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FOR IMMEDIATE RELEASE
FINAL DAYS AND HOURS OF NOTABLE WRITERS PRECEDING THEIR SUICIDES IMAGINED IN “THE RIBBON AROUND THE BOMB” POETRY COLLECTION
February 7, 2019 — The Ribbon Around the Bomb, a new collection of poems by Elizabeth Levine, imagines the final thoughts, feelings and experiences of notable literary artists prior to their imminent deaths—almost all by suicide.
“I became interested in the subject of writers who committed suicide, particularly poets whose work I had studied and admired,” according to Ms. Levine. “I tried to imagine Frank O’Hara’s last sunset in Fire Island. What Virginia Woolf might have thought as she chose the stones she deliberately placed in her pocket. Why is it that Sylvia Plath chose to kill herself on February 3, 1963? Why did Paul Celan commit suicide after being liberated from the camps? I searched the work of Frank O’Hara, Virginia Woolf, Sylvia Plath, Paul Celan, Frida Kahlo, Hart Crane, Sara Teasdale, Marina Tsvetayeva, Randall Jarrell, John Berryman, Anne Sexton and Welden Kees for clues, for words or images that repeatedly occurred. I searched for meaning in their deaths following the suicides of Kate Spade and Anthony Bourdain.”
“With an unflinching imagination, Levine inhabits and gives voice to some of the best minds of past generations,” says John Parras, author of Dangerous Limbs and editor of Maps Literary. “These intimate yet dramatic monologues, steeped in human tribulation, resonate with insight and compassion.”
In her debut book of poems The Ribbon Around the Bomb, Elizabeth Levine proves herself a poet of exceptional grace with a natural gift of both lyricism and psychological insight,” writes award-winning poet Laura Boss, author of The Best Lover and editor of Lips. “Her poems that explore the suicides of some of our most beloved poets (including Sylvia Plath, Hart Crane, Randall Jarrell) are highlights of this book as she skillfully weaves fact and imagination to arrive at a greater emotional truth. The title poem alone is worth the price of this compelling book.”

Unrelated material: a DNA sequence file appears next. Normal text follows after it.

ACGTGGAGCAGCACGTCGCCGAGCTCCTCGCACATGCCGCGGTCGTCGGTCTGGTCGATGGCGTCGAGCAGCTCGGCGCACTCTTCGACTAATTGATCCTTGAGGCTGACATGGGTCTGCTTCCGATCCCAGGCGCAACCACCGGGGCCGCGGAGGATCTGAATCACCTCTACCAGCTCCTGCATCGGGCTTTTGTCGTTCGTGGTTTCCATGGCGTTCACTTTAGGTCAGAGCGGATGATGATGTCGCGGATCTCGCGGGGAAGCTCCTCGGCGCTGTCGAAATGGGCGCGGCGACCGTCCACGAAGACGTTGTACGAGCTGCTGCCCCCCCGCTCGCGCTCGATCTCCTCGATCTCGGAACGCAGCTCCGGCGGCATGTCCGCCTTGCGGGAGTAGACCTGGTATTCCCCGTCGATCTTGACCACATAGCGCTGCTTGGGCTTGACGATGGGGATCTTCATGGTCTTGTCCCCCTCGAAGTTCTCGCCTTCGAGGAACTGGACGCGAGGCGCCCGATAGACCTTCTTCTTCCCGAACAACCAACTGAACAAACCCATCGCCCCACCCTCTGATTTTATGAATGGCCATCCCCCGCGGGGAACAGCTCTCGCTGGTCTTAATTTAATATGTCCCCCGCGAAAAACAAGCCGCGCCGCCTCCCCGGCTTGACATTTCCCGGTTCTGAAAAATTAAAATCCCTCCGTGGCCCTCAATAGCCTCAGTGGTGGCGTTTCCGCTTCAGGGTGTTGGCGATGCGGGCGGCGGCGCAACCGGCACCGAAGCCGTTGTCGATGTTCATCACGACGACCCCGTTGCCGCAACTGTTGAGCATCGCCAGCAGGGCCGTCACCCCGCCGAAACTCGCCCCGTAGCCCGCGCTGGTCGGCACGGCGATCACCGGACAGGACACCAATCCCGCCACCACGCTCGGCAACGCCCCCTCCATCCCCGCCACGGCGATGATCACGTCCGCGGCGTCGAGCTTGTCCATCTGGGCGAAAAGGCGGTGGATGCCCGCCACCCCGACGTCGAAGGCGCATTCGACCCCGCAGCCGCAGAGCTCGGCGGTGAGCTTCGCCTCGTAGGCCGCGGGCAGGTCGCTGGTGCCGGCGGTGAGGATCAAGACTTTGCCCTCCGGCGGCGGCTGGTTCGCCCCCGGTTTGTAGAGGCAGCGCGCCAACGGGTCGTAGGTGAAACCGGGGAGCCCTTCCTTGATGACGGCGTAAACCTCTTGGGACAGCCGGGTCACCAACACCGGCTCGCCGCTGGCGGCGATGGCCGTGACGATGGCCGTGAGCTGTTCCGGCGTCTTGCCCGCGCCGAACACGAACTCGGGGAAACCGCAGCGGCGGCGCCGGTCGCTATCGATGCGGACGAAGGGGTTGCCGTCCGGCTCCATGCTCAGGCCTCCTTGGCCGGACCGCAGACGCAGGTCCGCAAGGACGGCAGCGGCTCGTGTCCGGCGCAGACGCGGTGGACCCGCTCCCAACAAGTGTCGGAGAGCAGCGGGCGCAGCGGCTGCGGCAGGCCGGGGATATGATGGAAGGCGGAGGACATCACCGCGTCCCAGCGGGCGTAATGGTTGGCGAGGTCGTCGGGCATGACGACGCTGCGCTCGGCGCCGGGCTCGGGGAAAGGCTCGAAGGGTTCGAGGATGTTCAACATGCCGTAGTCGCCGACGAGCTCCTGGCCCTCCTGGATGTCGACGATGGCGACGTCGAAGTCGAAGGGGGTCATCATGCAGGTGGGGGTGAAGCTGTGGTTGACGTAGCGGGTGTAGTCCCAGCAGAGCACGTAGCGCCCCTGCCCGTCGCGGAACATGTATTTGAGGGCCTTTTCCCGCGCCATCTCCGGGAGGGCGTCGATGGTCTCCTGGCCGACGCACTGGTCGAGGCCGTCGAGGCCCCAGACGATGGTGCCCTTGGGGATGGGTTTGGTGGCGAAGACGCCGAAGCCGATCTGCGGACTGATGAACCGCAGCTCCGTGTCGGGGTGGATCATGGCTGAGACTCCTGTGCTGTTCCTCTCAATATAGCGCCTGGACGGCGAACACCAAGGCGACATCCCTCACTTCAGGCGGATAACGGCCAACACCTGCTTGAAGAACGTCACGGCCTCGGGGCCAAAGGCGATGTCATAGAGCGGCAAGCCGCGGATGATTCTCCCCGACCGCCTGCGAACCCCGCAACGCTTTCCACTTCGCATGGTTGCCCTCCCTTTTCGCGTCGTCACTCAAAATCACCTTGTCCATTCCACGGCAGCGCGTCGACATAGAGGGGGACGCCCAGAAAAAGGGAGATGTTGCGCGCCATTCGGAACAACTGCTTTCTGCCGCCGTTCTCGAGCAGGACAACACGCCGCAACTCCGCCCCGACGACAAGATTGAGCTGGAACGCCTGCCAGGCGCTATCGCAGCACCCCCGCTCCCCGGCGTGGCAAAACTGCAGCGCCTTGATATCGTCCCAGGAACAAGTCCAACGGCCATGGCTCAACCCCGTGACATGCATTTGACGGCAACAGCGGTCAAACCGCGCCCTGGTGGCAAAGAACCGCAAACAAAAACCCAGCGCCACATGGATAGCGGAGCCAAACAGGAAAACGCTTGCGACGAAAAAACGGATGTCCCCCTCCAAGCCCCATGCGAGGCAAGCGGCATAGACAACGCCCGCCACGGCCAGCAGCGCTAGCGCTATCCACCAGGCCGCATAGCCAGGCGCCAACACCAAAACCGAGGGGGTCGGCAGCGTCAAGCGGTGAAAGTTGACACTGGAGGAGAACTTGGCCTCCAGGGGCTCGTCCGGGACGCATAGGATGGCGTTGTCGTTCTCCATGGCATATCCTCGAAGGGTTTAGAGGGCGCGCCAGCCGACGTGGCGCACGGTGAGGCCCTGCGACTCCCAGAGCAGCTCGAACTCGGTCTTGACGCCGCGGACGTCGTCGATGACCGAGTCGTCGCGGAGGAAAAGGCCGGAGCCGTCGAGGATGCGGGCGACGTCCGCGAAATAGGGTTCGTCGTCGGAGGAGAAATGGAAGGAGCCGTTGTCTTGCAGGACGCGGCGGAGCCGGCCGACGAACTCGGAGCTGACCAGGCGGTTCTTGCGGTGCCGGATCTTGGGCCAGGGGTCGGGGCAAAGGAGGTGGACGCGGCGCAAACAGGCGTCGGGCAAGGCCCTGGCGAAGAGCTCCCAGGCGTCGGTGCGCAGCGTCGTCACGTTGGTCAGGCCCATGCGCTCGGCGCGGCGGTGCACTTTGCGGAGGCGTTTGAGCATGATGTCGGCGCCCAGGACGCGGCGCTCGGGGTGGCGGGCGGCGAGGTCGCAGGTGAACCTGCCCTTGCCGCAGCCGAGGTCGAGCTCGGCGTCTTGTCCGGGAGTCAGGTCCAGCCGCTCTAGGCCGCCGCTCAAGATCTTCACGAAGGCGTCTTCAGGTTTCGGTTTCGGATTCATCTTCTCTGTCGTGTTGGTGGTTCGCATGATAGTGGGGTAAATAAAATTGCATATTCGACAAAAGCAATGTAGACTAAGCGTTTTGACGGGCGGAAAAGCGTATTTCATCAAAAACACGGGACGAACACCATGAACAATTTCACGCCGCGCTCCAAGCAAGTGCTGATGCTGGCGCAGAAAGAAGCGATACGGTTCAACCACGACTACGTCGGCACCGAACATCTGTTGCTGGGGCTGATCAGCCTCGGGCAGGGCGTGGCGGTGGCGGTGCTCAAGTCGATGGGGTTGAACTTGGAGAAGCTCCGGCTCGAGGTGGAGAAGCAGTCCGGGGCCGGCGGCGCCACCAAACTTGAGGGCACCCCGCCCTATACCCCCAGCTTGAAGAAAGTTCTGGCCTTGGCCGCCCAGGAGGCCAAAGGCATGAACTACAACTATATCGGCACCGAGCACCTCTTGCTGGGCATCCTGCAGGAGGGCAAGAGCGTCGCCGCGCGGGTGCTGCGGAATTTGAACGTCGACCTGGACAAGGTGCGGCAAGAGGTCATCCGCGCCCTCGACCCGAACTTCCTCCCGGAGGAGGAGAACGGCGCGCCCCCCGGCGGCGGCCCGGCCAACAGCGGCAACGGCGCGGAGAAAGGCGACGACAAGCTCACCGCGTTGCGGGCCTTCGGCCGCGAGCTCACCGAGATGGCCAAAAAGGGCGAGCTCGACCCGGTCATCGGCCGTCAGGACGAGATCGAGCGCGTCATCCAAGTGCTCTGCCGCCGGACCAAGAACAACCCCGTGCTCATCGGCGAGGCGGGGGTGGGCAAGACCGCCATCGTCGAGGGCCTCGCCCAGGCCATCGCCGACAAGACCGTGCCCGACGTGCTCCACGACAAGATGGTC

“Turning a blaring light on sex, motherhood, regret, loss, Levine takes off,” is how Professor Martha Witt, author of As Broken As Things Are, describes her lasting impressions of The Ribbon Around the Bomb. “Where one language fails, another intervenes, until poem after poem she is beating all her wings.”
Elizabeth Levine is a trilingual author and poet and teaches Creative Writing as Adjunct Faculty in the English Department at William Paterson University. Her bilingual poem “Where We Walked” and “After the Drive By” have been published in the Montclair Write Group Sampler. Her second poetry chapbook, God Doesn’t Live at Our House Anymore is a collection of poems that directly relates to her identity as a mother before and after her daughter’s death. Her third chapbook Ranting deals with social justice issues including immigration, higher education, and criminal justice. Her fourth chapbook Savage is a collection of poems about addiction and mental illness.
Her novel, What Remains, written under the pseudonym Charlotte Clear, is currently being adapted as a play under the title “And She Was There.” Levine’s novel deals with themes of trauma and resiliency. One of the chapters, “Powerless”, which takes place in Bolivia and is written in English and Spanish, was chosen and produced as a Selected Short by the New Jersey Playwrights in the first New Jersey Selected Shorts in 2015. A second chapter, “What Is Lost” was selected for the Creative Writing Panel of the North Eastern Modern Language Association’s International Conference in Toronto, Canada.
Order The Ribbon Around the Bomb from Finishing Line Press: It is available for purchase now and orders will be shipped in February 2019. Pre-order and reserve your copy today at: https://www.finishinglinepress.com/product/the-ribbon-around-the-bomb-by-elizabeth-levine/.
For media kit, and information about upcoming readings and publications visit: https://theribbonaroundthebomb.wordpress.com